8. Share Your Best Strategies
There’s a ton of “common knowledge” out there. Information widely available in Google and techniques that are considered to be “best practices” by everyone out there.
With that informational overload in mind, unique and creative strategies are always valued more than standard ones.
It’s the same as enrolling in a class, reading a book or even checking on an article out there. If it’s generic and mainly covers the common sense ideas, it wouldn’t be as valuable to you.
On the other hand, if your talk reveals some practical strategies, a unique perspective, less known instruments and tools or some time-saving shortcuts, this would be far more meaningful. Including practical case studies or results from experiments that someone has spent time and money on is the way to go.
9. Observe Your Audience
Most strategies shared above (and answered by others) are generally helpful and work more often than not.
But people are different. They work in different fields and have different expertise. Most of all, they may attend an event to learn something, to meet people, or simply because they were sent by their HR or management teams.
You can’t satisfy everyone as a public speaker. The larger the crowd, the more challenging it is to juggle with different points of view.
But you can keep an eye on your visitors and adjust your style depending on their interest. Feel free to poll them before you start (a couple “hands up” questions would do) in order to learn more about them.
And don’t stare at the ceiling or the end of the hall. Eye contact is a powerful connector when presenting your talk. Three seconds is what it takes to build a bond with a member of the audience (just the right time between a quick glance looking around and a creepy stare).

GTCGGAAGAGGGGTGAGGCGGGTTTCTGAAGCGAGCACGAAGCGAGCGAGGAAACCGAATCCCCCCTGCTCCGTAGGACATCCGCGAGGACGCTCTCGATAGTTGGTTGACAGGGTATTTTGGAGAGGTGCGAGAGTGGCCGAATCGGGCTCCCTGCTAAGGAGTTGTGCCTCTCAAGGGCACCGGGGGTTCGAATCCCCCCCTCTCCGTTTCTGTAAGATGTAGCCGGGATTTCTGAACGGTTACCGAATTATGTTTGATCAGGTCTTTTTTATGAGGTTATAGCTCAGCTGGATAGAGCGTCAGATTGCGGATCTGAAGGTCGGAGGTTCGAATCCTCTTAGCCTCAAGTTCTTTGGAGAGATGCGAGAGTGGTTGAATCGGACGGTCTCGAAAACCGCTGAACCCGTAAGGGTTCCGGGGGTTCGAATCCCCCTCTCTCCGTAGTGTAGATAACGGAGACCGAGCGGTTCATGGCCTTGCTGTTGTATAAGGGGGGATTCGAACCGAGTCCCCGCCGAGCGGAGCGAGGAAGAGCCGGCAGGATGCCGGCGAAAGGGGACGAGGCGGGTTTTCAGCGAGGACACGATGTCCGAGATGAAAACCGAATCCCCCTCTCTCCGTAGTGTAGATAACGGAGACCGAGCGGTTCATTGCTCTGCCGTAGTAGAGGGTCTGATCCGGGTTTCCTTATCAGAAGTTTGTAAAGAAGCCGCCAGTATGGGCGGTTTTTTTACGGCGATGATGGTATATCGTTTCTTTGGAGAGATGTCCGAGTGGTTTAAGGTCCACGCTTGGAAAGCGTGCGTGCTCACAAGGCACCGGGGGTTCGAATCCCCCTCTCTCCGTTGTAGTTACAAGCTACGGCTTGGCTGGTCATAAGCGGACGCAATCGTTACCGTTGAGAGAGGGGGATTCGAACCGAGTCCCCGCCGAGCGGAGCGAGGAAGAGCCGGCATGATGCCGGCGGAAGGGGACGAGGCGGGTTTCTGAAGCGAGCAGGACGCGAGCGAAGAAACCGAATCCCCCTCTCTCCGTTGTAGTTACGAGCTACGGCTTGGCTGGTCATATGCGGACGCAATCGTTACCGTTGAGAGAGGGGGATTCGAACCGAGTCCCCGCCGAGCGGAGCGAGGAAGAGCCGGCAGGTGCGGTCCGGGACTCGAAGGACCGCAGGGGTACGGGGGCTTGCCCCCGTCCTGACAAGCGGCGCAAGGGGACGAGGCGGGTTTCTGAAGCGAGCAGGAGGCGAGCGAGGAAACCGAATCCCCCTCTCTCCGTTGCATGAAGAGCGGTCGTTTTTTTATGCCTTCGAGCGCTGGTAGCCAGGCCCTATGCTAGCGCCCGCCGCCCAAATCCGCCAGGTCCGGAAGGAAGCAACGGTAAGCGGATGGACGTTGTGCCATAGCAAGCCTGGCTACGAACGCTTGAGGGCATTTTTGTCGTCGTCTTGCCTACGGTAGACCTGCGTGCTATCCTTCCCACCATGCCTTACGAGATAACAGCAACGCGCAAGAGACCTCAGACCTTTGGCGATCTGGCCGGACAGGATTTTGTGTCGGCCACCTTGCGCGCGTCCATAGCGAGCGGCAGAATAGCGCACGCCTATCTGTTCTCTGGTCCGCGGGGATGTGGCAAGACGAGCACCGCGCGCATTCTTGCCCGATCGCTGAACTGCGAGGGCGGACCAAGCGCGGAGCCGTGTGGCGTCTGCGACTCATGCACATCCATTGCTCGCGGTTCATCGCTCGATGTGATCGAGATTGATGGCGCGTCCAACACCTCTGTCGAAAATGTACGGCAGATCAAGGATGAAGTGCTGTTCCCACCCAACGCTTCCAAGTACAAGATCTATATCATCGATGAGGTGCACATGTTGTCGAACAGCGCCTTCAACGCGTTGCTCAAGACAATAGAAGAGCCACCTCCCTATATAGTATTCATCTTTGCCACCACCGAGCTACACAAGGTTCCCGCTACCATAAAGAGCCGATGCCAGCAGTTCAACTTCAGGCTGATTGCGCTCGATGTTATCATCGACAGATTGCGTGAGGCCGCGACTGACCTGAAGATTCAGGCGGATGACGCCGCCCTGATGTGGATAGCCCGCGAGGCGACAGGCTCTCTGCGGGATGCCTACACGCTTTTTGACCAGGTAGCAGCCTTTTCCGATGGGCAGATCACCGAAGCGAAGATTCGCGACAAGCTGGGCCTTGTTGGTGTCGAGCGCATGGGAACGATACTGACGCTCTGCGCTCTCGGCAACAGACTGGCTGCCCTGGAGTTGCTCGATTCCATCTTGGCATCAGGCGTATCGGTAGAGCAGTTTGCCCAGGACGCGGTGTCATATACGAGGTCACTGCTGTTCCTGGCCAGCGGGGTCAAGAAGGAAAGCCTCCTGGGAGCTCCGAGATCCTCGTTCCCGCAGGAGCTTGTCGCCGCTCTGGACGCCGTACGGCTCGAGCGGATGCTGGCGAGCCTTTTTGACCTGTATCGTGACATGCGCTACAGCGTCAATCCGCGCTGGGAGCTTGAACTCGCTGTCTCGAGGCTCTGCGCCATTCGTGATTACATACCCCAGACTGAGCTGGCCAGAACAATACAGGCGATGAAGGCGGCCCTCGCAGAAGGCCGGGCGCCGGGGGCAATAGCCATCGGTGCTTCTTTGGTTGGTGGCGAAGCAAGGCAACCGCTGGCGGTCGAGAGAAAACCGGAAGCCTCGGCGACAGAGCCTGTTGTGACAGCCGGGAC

Ask a couple of questions during your talk as well – just to reclaim their attention and provide some know-how depending on what makes sense to them and what – doesn’t.
You can, of course, follow your initial agenda – and this may be fine in most cases, especially if you’re really nervous. But if the group of people is looking for something else, you still have a chance to showcase some other tricks or share some specific strategies of yours that would be applicable to those fellows.
10. Always Keep Practicing
Public speaking isn’t something that you can only practice during a training course or at a conference.
Believe it or not, casual conversations with friends and family can serve as mini public speaking sessions. The art of conveying your thoughts, listening actively, and engaging in meaningful dialogue are foundational skills for public speaking.
Social gatherings, too, offer a less intimidating platform to practice storytelling or even impromptu speeches.
Workplace settings provide numerous opportunities for public speaking. Whether presenting an idea during a team meeting, leading a project update, or even speaking up during a brainstorming session, these are all valuable moments to practice clarity, coherence, and persuasion.
Plus, there’s plenty of work you should put in body language, clear pronunciation, following the right pace, preparing use cases and examples, designing your slides – you name it.
There are plenty of meetups that you can apply for in your area. And virtual conferences or webinars that you can participate in. You can even start a podcast or a YouTube channel and test new strategies weekly.
You may have heard of an international club called Toastmasters that organizes events for people eager to improve their communication and public speaking skills. They meet frequently and exchange tips, do short presentations, and share feedback. You can browse for a local Toastmasters group or contact them with a request for starting a new one in your town.
Overcoming The Fear Of Public Speaking
I’ve uncovered speaking games such as Bredogenerator organized by other communities. Of course, there are all of the books, training YouTube videos, and public speaking classes that you can follow regularly.
Public speaking is a skill. You need to practice regularly and nurture it. The better you get, the more techniques you can incorporate in your talks and help your audience even more.
By following the simple checklist in this article, you’ll overcome the most common reasons for the fear of public speaking. As soon as you go through the initial pressure, you’ll quickly get used to the adrenaline rush and impatiently work on the next opportunity to present.